There's a lot of meat in this musical. It's not particularly tuneful -- the discord in the harmonies often reflects the discord in both Georges' lives. But it is so meaningful -- especially for anyone who loves art, who has ever been "stuck" -- whether we know it or not.


(There is a splendid production of the original Broadway cast on DVD. I recommend it, if musicals are your thing. You won't leave humming a song, but you will leave it moved.)


The staging -- eloquent, with great use of the art and beautiful scenery and costume design. As the first act finale falls into place, the actors take the positions of the famous Seurat painting and it is breathtaking.

The performances were spot on, particularly Stephen Sutcliffe as Georges/George. The season is nearing its end, but if you have the opportunity to visit Niagara and see this production, I'd certainly recommend it. It's not an "easy" show, but it's a splendid one.

A beautiful little town at the peak of loveliness, despite the gloomy weather. A wonderful theatrical experience. What does tomorrow bring?

(Photos in this post of "Sunday in the Park" are from broadwayworld.com. You can also view a lovely slideshow at Shaw Festival's website along with a video.)

17 comments:

~*~Magpie's Nest said...

thank you for taking us along Jeanie, those carriages certainly look tempting and a lovely way to take in all the lovely sights in this great town!

special that you could take pics during the theatre performance too!

you put so much into your posts ... I appreciate that as I know how long it can take (it takes me a long time at least :)

Pam Aries said...

Jeannie..you are the Cosmopolitan Gal this year! How cool. Love LoVE the tour.

BONNIE K said...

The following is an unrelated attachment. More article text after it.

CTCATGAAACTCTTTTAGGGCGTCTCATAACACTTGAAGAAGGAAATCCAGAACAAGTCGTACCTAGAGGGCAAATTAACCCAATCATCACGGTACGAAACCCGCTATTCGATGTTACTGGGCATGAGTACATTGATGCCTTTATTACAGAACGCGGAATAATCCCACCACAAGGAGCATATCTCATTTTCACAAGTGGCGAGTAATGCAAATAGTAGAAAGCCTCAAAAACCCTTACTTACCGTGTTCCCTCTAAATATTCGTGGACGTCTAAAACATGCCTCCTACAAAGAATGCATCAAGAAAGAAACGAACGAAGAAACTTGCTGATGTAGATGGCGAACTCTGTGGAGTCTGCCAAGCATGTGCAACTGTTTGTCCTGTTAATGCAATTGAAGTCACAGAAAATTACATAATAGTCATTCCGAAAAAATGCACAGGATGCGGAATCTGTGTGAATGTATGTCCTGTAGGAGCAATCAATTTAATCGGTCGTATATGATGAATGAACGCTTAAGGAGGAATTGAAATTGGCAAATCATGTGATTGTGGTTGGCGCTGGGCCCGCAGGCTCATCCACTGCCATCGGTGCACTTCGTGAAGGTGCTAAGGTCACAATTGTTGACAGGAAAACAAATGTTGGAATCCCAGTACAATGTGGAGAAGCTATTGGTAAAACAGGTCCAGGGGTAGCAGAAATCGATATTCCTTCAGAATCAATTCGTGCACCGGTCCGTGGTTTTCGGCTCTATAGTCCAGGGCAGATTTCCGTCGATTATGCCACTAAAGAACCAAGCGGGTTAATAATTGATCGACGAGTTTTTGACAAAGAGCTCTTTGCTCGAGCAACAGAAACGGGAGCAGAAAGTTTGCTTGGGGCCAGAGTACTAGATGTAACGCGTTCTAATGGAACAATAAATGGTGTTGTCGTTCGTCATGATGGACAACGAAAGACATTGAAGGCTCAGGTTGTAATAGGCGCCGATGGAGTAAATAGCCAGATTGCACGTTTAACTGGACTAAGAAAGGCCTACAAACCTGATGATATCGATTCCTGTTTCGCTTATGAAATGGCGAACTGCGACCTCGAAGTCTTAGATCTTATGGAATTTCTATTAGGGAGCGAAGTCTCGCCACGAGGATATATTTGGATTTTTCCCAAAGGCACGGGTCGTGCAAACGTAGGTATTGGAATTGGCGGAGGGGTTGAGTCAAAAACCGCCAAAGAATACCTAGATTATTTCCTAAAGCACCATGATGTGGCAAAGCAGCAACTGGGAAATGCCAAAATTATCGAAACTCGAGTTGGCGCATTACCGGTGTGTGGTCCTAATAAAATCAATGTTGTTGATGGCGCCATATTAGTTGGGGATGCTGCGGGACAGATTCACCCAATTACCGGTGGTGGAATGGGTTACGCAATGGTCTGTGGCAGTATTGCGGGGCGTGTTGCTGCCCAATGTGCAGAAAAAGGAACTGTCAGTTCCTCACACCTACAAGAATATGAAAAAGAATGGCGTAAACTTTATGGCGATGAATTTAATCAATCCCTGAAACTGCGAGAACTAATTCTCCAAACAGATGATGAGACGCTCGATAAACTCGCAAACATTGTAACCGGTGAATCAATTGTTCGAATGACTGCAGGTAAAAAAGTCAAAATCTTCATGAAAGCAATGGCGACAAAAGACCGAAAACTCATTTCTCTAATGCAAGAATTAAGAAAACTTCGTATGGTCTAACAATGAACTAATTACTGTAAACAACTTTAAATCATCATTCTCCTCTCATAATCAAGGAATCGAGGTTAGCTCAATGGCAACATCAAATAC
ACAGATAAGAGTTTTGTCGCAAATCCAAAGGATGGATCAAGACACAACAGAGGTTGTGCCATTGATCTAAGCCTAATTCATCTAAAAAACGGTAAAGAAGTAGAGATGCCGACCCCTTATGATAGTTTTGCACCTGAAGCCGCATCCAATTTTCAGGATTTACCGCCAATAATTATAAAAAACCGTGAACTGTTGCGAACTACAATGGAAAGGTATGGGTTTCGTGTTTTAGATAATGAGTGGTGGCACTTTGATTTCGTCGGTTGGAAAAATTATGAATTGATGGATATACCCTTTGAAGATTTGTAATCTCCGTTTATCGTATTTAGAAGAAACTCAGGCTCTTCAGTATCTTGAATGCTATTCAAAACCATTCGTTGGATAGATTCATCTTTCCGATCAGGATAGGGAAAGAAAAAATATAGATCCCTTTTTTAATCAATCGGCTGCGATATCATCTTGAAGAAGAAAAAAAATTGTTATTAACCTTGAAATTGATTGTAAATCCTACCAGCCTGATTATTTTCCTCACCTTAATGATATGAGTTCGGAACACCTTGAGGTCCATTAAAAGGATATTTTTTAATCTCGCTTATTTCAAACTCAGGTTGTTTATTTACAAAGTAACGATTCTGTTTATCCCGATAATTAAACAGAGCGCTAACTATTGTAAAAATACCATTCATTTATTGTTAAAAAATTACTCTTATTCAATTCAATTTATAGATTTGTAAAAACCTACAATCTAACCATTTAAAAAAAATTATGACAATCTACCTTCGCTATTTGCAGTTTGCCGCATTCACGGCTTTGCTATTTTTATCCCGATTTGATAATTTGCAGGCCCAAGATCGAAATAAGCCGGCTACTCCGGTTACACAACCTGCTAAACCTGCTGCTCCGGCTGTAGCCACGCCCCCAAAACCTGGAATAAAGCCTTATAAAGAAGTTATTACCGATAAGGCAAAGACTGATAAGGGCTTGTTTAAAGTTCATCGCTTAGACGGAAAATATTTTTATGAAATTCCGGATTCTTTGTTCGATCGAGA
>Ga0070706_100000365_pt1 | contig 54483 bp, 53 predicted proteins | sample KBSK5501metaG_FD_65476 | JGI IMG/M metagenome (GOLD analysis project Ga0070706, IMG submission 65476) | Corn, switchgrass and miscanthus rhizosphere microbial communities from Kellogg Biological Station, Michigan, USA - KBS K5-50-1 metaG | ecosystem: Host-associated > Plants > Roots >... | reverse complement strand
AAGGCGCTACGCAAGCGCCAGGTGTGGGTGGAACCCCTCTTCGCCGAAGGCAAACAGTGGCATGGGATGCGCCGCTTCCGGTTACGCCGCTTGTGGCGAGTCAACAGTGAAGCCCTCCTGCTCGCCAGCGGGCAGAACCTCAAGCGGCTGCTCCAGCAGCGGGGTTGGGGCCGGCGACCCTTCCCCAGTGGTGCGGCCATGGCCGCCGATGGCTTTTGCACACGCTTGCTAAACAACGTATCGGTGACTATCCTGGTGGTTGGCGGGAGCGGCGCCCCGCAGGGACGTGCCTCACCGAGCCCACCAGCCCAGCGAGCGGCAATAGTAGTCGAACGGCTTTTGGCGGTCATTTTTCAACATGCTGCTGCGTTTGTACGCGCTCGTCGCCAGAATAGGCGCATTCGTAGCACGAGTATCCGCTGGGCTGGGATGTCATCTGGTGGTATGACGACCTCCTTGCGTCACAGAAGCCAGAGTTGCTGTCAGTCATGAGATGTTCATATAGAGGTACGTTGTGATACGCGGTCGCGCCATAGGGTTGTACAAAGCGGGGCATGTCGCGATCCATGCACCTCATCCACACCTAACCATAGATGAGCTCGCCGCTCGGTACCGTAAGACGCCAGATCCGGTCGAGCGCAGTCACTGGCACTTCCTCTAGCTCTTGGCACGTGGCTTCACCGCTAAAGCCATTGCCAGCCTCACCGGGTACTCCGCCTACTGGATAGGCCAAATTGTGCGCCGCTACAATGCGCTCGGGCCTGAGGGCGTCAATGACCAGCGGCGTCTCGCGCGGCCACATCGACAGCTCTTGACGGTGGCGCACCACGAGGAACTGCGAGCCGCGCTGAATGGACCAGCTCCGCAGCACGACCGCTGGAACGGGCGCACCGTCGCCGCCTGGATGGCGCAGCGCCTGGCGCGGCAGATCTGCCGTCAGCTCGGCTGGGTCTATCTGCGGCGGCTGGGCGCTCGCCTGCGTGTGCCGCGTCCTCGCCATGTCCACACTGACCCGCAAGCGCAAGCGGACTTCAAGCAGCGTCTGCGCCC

Yes, thank you for the tour. I have never seen London before. And I can't believe that YOU, of all people, didn't go in the Christmas shop! Those caramel apples looked amazing. I'm sitting here drooling over them.

Joanne Huffman said...

Again, you have written something that makes me feel like I've been right there beside you.

beth said...

what a lovely trip you had....

but silly me...I like being with you better at the lake :)

Sugar Bear said...

What lovely photos. I've always wanted to visit Canada but still haven't had a chance. Now I feel like I was there!
Karla

Rosa said...

How marvelous! Deary me, we would be dangerous on a trip together!!! lol

Mae Travels said...

I've been to Niagara and to Stratford, but have seen performances only at Stratford. You make it look like so much fun!

Thanks for all your comments on my travels too.

Anya said...

It sounds for me all vacation
Beautifil trip
all fantastic shots !!!
I can see you had FUN FUN :))
I never seen the USA & CANADA :(
Maybe once i am going ....

joyce said...

I've never seen a live performance. When I lived in the city when I was a teenager I didn't care for it, and here in the small town there's not much chance for it. I don't think I have ever been to Stratford, but I could be wrong. Come to think of it, I probably am wrong. But anywhere that sells Rocky Mountain Chocolates is okay by me! (Not to mention all the other goodies...mmmmm...caramel!)

Ruth said...

Very picturesque, so true, and we got to see a spectrum in your images. Awesome.

I think you would LOVE the Wabi-Sabi House book! Check it out at Schulers sometime, hopefully they have it. It's an inspiration. :)

Becca said...

I've always wanted to go the Shaw festival. Niagara on the Lake looks like a delightful town! Glad you had a good time :)

We've been to Stratford many times. Their musical productions are amazing.

Relyn said...

Girl, you do know how to live. Oh, yes! You are my kind of woman I love these peaks into your marvelous life. I really love how you make your passions a priority.

Annie said...

OMG. where have a been???? I have a lot of exploring to do. Hugs, Annie

Annie said...

p.s. Hey! Tell Jim cute is good and bakeries are yummy. I love Niagra Falls. Can't wait to see it again and this time REALLY SEE IT.

Laura said...

This Seurat experience is so cool! I would love to see something like this. You live an interesting life!

Jeanie said...

Pam -- I'd like to think I'm cosmopolitan, but really, I'm not!

Joyce -- I'd take caramel over chocolate most days! And I think you'd love a live show!

Laura, I couldn't access your profile to visit your blog! But thanks for stopping by! (My life isn't always this interesting!)